Munster and probably Ireland have their successor to Conor Murray in the form of Casey, with the cultured scrum-half one of very few examples of an U20 player featuring for the province at the senior level. Those appearances were beginning to increase in volume this season, before the COVID-19 outbreak has all but ended it. He and Byrne could go on to emulate the synergy that Murray and Johnny Sexton have had over the past decade.

  1. Josh Wycherley, Munster

With both Cian Healy and Jack McGrath heading into the latter stages of their careers, as well as provincial teammate Dave Kilcoyne, Wycherley is a name we could be hearing a lot more about in the coming seasons. He was impressive at the U20 level and though he is to make that transition to regular senior rugby with Munster, there looks to be the bones of a very good prop there.

  1. Ronan Kelleher, Leinster

It was tempting to go with Connacht’s Dylan Tierney-Martin here as recognition not only for his ability, but also the challenges Connacht face in comparison to the other three provinces, though Kelleher is currently a number of steps ahead of his positional rival. Kelleher has excelled in the Guinness PRO14 in both the tight and the loose, and won a well-deserved call up to the Ireland senior squad earlier this year.

  1. Tom O’Toole, Ulster

O’Toole just sees off the challenge of Leinster’s Jack Aungier here, and for the most part that is due to his increased experience at the senior level so far. The sizeable 21-year-old already has a significant amount of appearances for Ulster to his name and though neither Tadhg Furlong or Andrew Porter is going anywhere anytime soon, O’Toole will soon add enviable depth and competition to the position for Ireland.

  1. James Ryan, Leinster

Does this selection even need explanation? Ryan’s rise to becoming one of the best locks in the world is well-known at this point and he is set to remain there for plenty of seasons to come. The British and Irish Lions will be his next challenge.

  1. Fineen Wycherley, Munster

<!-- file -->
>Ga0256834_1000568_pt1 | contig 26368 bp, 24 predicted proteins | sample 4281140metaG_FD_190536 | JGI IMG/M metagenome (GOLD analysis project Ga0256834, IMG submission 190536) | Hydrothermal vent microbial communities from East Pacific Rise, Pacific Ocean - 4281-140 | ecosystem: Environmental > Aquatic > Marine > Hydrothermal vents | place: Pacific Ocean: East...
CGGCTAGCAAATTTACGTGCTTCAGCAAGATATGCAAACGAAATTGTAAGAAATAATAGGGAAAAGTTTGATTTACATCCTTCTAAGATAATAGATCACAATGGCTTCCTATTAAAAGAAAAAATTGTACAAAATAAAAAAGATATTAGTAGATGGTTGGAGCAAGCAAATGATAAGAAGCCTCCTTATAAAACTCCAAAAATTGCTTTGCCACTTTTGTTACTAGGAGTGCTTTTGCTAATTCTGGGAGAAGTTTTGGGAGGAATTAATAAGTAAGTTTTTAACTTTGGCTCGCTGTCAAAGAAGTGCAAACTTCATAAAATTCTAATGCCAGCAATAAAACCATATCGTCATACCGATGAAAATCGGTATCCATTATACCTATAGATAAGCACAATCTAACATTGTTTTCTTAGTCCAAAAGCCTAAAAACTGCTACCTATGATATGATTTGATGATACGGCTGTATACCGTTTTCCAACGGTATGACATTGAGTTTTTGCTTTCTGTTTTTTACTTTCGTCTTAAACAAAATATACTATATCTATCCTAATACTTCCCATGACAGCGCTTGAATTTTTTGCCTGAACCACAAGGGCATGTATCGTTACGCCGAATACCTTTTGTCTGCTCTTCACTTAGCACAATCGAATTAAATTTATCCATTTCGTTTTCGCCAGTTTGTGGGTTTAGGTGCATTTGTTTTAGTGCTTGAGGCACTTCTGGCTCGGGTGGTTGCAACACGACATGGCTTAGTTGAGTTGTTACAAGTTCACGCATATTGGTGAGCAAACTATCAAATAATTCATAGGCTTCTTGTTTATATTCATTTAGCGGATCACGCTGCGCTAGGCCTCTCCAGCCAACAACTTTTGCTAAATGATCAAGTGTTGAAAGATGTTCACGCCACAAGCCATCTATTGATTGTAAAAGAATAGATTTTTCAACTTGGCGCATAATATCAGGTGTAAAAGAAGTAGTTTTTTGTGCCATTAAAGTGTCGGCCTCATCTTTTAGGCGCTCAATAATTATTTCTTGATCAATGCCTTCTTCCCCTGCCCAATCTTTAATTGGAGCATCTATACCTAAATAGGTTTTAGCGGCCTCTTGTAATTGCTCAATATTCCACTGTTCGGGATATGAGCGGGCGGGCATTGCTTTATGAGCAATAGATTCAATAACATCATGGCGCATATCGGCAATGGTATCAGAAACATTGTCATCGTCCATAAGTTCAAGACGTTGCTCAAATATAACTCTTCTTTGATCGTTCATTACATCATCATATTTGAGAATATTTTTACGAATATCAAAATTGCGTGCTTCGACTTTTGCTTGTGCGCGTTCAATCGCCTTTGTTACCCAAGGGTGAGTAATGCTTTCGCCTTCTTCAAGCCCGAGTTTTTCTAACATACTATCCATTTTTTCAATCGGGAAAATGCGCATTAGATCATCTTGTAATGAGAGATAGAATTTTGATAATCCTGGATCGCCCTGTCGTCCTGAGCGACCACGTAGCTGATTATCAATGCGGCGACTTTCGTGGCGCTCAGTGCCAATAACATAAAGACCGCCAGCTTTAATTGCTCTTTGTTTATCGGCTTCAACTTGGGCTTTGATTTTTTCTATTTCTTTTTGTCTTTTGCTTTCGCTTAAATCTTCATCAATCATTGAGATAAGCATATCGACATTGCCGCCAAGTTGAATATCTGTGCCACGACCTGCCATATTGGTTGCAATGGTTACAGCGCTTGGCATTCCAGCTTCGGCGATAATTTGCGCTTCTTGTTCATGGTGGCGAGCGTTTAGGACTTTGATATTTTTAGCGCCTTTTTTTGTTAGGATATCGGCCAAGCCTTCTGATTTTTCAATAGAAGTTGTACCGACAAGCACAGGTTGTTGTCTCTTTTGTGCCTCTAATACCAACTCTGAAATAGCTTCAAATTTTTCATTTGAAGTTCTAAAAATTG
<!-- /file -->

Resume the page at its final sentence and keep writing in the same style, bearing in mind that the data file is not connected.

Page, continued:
We’ve opted for Wycherley here and is fully deserving of the spot, though there is significant competition coming from his teammate Thomas Ahern and Leinster’s Ryan Baird. Between this trio, Ireland’s lock stocks are looking in particularly fine fettle moving forward and the competition for spots will be intense, not least so because Iain Henderson, Jean Kleyn and Ultan Dillane still have a number of seasons left in them.

  1. Max Deegan, Leinster

Munster’s Gavin Coombes or Connacht’s Cillian Gallagher would also be good options here, though we have moved over Deegan from his customary No 8 spot as he is too good to leave out of this XV. It’s a position Deegan looks comfortable in, too, and the added ball-carrying he would bring to the position is something that very few coaches would pass up.

  1. Scott Penny, Leinster

Penny looks to the manor born in his fleeting appearances at the senior level so far and consequently squeezes in ahead of Paul Boyle and Will Connors. He was a part of the Ireland U20 Grand Slam-winning side in 2019 and is the epitome of a mobile and dominant breakdown openside flanker. It seems as though injuries, just as they have with Dan Leavy, are the only thing that can hold Penny back.

  1. Caelan Doris, Leinster

Leinster’s prolific run producing No 8s continues apace with Doris, who comes off the back of Deegan, Jack Conan and Jamie Heaslip also making their way through that pathway. Doris has made his senior international debut already and has the potential to emulate Heaslip over the coming years, though honourable mentions are due for Munster’s John Hodnett and Ulster’s Azur Allison, two players who could be pushing Doris in the years to come.